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Listening to art. Playing with audio. Sounding out technology. Composing in code. Rewinding the soundscape.

Two Causes for Francophilia

The compilation Active Suspension vs. Clapping Music, featuring acts from both those two Parisian record labels, is an album to get lost in repeatedly. From futuristic campfire music to robotic hip-hop, from sad and damaged pop songs to self-described “interstellar folk,” its two CDs are just packed with epiphanies, piled high with them, like so many angels doing mass tai chi on the head of a pin. For fans of ambient/electronic music, a wealth of soprano drones are among the richest surprises. My Jazzy Child‘s “Barcelona, Something in Mind” is like the lightest, most enchanting Low song recorded, endlessly chanty, with a running hum of tight harmony — like something the Roaches, that wonderful minimalist folk trio, might have recorded had they been mentored by Aphex Twin rather than Robert Fripp. Noak Katoi‘s “Aérienne des rêve infinis” likewise takes its steps daintily and solemnly at the same time. It seems impossible to overstate the beauty of those two tracks.

In addition to this music for music’s sake are things more readily identifiable as songs that, nonetheless, fit in well with the refined surroundings — such as the Konki Duet‘s “In the Trees,” which has My Jazzy Child’s Roaches feel, with those tangy close harmonies and Renaissance Faire aura; but for all its coy verve, it has this sense of stasis that remains with you long after the track ends. Colleen‘s “Good Morning Sunshine” inserts jumbled, reverberating riffs, and its format tantalizes as it veers repeatedly away from song-ness. Domotic‘s “Pimmi” goes wide and deep, with a stunningly vibrant field of long tones, unidentifiable sound fragment stretched until they’re translucent. Still, it’s the songless tracks that make the strongest impression, like Shinsei‘s “Store bonheur, nue,” which plays light and slow with glitchy elegance, a swath of scintillates like light refracting in mist. Sogar‘s “Shinsei amateur remix” puts Shinsei through a blender, revving it up, but never tarnishing its grace. “Pour une flaque” by Davide Balula seems to start where Shinsei ends, making the segue to whispers, backward masking and a simple guitar figure. There’s more here than space allows for praise, but suffice to say that though the album is over a year old at this point, it deserves to be discovered anew.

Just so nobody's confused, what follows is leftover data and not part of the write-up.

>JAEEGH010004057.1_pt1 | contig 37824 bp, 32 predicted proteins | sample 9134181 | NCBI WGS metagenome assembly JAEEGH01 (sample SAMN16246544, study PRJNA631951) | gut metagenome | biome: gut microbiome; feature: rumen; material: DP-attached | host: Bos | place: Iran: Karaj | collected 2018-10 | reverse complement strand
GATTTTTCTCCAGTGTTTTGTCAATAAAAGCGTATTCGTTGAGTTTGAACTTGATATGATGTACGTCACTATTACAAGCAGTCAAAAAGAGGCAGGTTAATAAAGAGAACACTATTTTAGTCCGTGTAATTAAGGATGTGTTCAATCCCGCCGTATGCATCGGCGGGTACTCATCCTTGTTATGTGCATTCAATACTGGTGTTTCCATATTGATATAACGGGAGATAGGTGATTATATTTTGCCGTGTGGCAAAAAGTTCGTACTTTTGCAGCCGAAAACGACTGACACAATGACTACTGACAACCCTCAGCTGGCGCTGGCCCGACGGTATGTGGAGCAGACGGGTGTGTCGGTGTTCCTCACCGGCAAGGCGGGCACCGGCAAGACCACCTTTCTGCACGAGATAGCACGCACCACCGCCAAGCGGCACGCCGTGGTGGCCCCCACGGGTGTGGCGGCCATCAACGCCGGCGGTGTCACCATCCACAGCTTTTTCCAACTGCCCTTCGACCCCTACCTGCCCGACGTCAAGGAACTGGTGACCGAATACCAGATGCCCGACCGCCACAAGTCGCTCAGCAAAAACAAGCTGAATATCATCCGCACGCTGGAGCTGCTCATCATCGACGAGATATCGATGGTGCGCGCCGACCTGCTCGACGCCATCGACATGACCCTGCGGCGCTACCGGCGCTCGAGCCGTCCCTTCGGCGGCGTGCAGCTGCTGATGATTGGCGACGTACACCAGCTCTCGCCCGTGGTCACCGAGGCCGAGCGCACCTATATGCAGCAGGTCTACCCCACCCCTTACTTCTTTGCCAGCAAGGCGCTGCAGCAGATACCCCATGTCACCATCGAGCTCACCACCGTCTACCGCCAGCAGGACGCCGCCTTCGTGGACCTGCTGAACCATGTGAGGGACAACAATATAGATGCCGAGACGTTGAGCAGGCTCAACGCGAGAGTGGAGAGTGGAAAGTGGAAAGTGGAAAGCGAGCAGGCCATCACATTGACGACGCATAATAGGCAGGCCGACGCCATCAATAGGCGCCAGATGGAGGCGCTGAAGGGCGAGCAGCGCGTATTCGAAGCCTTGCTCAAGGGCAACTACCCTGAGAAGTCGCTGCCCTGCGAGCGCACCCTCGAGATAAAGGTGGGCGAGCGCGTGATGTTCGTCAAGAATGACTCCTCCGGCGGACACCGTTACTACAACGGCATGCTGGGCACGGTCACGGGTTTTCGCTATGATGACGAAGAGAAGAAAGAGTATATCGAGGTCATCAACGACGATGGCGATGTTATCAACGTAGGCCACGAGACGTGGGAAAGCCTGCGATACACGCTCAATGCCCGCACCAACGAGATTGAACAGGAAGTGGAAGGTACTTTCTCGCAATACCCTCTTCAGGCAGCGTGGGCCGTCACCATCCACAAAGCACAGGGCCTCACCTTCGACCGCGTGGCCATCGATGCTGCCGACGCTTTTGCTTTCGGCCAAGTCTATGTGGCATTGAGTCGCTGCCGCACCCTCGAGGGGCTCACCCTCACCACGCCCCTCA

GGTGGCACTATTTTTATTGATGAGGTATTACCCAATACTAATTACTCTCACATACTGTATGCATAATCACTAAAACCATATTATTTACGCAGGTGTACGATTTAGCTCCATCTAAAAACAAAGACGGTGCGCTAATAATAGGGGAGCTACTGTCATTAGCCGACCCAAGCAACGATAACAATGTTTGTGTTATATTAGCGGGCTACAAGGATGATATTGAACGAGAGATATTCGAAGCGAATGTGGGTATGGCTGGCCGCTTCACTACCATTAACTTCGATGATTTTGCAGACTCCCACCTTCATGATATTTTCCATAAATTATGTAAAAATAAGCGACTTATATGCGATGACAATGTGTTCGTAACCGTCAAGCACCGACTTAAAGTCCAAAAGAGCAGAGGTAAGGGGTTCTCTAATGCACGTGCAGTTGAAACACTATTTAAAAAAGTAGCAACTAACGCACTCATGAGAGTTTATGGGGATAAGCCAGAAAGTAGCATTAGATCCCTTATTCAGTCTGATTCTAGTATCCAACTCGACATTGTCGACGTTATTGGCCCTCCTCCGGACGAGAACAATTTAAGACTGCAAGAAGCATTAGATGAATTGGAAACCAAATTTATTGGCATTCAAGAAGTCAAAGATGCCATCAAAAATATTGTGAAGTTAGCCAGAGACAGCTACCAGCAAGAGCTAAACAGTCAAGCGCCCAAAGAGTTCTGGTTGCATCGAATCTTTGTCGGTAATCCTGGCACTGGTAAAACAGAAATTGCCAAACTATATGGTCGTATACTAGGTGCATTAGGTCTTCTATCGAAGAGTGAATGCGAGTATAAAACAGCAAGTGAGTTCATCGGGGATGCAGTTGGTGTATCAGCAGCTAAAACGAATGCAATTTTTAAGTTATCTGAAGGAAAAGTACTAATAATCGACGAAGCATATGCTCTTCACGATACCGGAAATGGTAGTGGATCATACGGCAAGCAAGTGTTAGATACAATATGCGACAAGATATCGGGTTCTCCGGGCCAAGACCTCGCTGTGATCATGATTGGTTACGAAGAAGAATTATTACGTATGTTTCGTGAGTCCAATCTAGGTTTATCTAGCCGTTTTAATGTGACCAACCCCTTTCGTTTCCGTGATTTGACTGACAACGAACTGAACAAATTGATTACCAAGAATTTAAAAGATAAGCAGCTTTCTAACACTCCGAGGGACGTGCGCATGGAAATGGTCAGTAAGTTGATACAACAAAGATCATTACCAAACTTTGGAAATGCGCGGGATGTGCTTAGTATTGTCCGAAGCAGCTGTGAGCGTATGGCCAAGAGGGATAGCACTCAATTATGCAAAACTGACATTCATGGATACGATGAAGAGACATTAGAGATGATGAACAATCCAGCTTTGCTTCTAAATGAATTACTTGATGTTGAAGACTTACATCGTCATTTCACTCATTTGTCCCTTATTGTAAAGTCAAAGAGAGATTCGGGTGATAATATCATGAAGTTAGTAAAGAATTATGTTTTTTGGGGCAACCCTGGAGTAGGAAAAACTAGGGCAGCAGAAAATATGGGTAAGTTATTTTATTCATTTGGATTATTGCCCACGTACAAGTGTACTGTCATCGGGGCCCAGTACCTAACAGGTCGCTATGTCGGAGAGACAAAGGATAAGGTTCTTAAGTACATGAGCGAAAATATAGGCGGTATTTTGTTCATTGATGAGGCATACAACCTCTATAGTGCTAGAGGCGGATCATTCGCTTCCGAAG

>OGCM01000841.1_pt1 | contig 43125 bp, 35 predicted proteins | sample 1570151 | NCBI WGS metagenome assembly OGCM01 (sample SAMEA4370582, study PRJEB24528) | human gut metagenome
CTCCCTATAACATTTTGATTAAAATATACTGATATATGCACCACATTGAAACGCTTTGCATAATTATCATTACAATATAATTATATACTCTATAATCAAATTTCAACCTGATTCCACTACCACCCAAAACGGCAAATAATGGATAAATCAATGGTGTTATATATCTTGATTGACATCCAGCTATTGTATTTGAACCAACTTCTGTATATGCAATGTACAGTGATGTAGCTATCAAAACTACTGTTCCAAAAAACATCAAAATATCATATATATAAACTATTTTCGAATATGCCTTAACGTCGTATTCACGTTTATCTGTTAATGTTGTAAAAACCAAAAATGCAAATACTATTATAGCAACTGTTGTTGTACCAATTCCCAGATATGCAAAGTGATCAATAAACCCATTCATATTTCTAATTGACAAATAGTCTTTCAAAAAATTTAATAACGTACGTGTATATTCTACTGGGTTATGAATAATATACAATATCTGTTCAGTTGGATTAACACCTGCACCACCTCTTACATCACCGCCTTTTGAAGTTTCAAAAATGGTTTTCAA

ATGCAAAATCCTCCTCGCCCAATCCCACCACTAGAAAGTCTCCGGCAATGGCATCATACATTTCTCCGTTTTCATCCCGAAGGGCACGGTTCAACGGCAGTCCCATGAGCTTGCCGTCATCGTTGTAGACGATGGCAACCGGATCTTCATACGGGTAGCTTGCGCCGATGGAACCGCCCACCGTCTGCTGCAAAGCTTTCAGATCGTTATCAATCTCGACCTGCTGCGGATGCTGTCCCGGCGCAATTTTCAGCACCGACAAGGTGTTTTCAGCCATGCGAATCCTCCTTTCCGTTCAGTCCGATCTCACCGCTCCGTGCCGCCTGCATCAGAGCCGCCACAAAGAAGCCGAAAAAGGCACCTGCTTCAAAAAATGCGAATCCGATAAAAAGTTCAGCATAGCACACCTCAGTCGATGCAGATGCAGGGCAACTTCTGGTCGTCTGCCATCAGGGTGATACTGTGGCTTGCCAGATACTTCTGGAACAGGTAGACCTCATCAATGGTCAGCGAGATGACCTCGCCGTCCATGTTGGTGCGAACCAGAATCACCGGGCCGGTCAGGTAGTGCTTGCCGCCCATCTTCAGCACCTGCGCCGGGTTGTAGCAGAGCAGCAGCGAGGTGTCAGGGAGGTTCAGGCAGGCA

Balula’s Pellicule is among Active Suspension’s most recent releases, and it is almost as varied as the label’s compilation, Active Suspension vs. Clapping Music, despite being the work of one man and a small handful of friends. Balula’s record has the sound of a folk singer camped out in a bomb shelter, strumming his guitar while the world gently weeps and the computer equipment around him fritzes in and out of working order — his Active Suspension vs. Clapping Music track “Pour une flaque” is heard here, followed by “Lorsqu’il n’est plus,” a track of unspeakable tentativeness, false start after false start; there’s even a montage of lightly treated field recordings, “Viens va-t-en.” The acts of outright Francophone pop, like “Eburn (9V),” the opening track, and “Iris em arco,” start plainly enough, only to have the electonica folded in as time passes, both prime evidence of the artful potential at that intersection of singer-songwriter indie rock and gadgety electronica.

By Marc Weidenbaum

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  • about

  • Marc Weidenbaum founded the website Disquiet.com in 1996 at the intersection of sound, art, and technology, and since 2012 has moderated the Disquiet Junto, an active online community of weekly music/sonic projects. He has written for Nature, Boing Boing, The Wire, Pitchfork, and NewMusicBox, among other periodicals. He is the author of the 33 1⁄3 book on Aphex Twin’s classic album Selected Ambient Works Volume II. Read more about his sonic consultancy, teaching, sound art, and work in film, comics, and other media

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